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Write with Me: Researching

I feel like any writer can relate when I say that there is always that one thing they are afraid of when it comes to writing. For some people, it could be writing dialogue, and for others, it could be writing descriptions. I struggle with both of those things, but there is one thing that I have been wanting to do for the longest time, but I have just been too afraid of doing it incorrectly. What is that thing, you ask?

Writing a short story.

I have only written novels, so the whole concept of a short story frightens me. How am I supposed to write fleshed-out characters if I don’t have that many pages? What kind of plot can I fit into so few pages? I’ve let these questions stop me from even trying to write a short story, but I’ve been learning that I can’t let fear stop me from doing most of the things I want to do. A lot of the things that have brought me joy in life only happened because I didn’t listen to the fearful voice in my mind. So, I’m going to write a short story and bring you guys along with me!


If you are anything like me, my anxiety over something only really lessens when I have more information about it. My friends usually tease me about this, especially when I do it in video games. Like when I played Final Fantasy XIV, I used to search the mechanics of a boss before even trying it. My friends would tell me it’s so much better to go in blind, but the absolute anxiety I would feel from the idea of doing that always stops me. What if I did something wrong and everyone yelled at me for it? I’d rather not even let that possibly happen. I feel a lot more comfortable knowing at least something about what I am getting myself into. So, to start this off, I am going to do research on short stories.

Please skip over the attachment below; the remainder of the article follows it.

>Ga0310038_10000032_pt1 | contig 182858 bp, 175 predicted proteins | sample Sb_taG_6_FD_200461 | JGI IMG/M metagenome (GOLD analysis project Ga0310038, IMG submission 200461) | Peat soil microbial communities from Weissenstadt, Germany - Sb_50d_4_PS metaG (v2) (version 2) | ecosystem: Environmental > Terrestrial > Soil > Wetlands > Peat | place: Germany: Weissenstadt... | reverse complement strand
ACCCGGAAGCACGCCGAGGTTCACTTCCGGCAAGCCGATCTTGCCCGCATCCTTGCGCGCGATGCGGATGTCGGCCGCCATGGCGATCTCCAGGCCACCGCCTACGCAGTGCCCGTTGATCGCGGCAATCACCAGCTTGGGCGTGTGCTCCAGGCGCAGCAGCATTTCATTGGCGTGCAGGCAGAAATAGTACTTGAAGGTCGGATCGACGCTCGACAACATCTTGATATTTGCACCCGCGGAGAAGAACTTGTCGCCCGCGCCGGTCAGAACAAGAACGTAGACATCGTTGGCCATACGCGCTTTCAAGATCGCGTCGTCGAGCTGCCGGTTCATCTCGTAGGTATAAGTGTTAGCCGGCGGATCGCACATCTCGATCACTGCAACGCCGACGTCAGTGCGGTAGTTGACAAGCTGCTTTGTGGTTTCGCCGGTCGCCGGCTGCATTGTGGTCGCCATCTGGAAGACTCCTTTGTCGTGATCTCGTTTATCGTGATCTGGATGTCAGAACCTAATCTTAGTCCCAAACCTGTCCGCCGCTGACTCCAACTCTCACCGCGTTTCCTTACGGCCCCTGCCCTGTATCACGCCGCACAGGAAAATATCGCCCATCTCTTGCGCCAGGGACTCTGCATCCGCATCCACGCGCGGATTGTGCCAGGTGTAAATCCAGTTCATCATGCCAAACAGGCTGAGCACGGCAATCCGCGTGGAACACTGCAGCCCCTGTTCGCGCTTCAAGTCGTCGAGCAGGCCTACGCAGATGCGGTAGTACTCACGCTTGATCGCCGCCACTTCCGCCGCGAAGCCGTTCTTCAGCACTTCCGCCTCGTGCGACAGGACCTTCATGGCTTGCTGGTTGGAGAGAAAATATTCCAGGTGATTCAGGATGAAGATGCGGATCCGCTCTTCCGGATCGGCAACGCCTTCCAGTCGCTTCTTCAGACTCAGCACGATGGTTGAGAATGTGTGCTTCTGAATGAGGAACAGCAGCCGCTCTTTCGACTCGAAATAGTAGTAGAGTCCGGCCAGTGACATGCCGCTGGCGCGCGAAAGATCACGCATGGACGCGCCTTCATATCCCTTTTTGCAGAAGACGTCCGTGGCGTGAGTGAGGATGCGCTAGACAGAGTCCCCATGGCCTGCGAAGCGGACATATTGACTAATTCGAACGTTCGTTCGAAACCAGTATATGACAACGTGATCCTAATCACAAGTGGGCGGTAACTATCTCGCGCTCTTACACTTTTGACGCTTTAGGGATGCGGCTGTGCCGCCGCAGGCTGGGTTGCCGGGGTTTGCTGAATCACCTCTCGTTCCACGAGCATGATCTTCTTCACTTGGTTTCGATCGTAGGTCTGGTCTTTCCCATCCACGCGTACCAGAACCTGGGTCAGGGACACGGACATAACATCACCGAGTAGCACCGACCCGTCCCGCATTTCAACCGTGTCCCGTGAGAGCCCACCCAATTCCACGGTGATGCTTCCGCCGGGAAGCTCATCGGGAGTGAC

What is a Short Story?

This might seem like a really obvious question, but I always like starting my research with a good definition of what I am searching for. Merriam-Webster defines a short story as “an invented prose narrative shorter than a novel usually dealing with a few characters and aiming at unity of effect and often concentrating on the creation of mood rather than plot.” What surprises me is the idea that a short story focuses more on the mood rather than the plot, but it does seem to make sense. With a limited word count, you may not be able to have the most elaborate plot, but you can definitely set up a mood.

Now that I have seen a definition, another thing I tend to Google is: “How to ___.”Obviously, I am not going to learn how to write a short story just from reading some tips on a website, but I think reading these tips does help me get a better idea of what a short story is supposed to look like.

One of the posts that I saw when I searched “How to write a short story” was one from Reedsy. One tip that stuck out to me was focusing on either a single character, setting, or event. As someone who usually works on novels, it is a strange concept having to focus on one of those because a novel usually has multiple of those things. Maybe by trying out a short story, I can learn how to master those things in a smaller scope. Another tip that I found was to start with the rising action. Most short stories don’t tend to have a backstory. They drop the reader directly into the action.

I also read another post on that goes into more detail about the elements of a short story. To start out with, it says that most short stories are read in one sitting with an average word count of 1,000 to 7,500 words, but some short stories have definitely been longer than that. Another thing that I found interesting is that most short stories nowadays have ambiguous endings and are left to reader interpretation, which is something I have definitely wanted to try in a story.

Examples of Short Stories

“The Fall of the House of Usher” by Edgar Allan Poe

When I think of a short story, what first comes to mind is the short story “The Fall of the House of Usher” by Edgar Allan Poe. Poe starts out this short story by establishing the setting. By doing so, Poe makes it clear that this is a spooky tale. If you haven’t read the beginning of “The Fall of the House of Usher,” then here is an excerpt: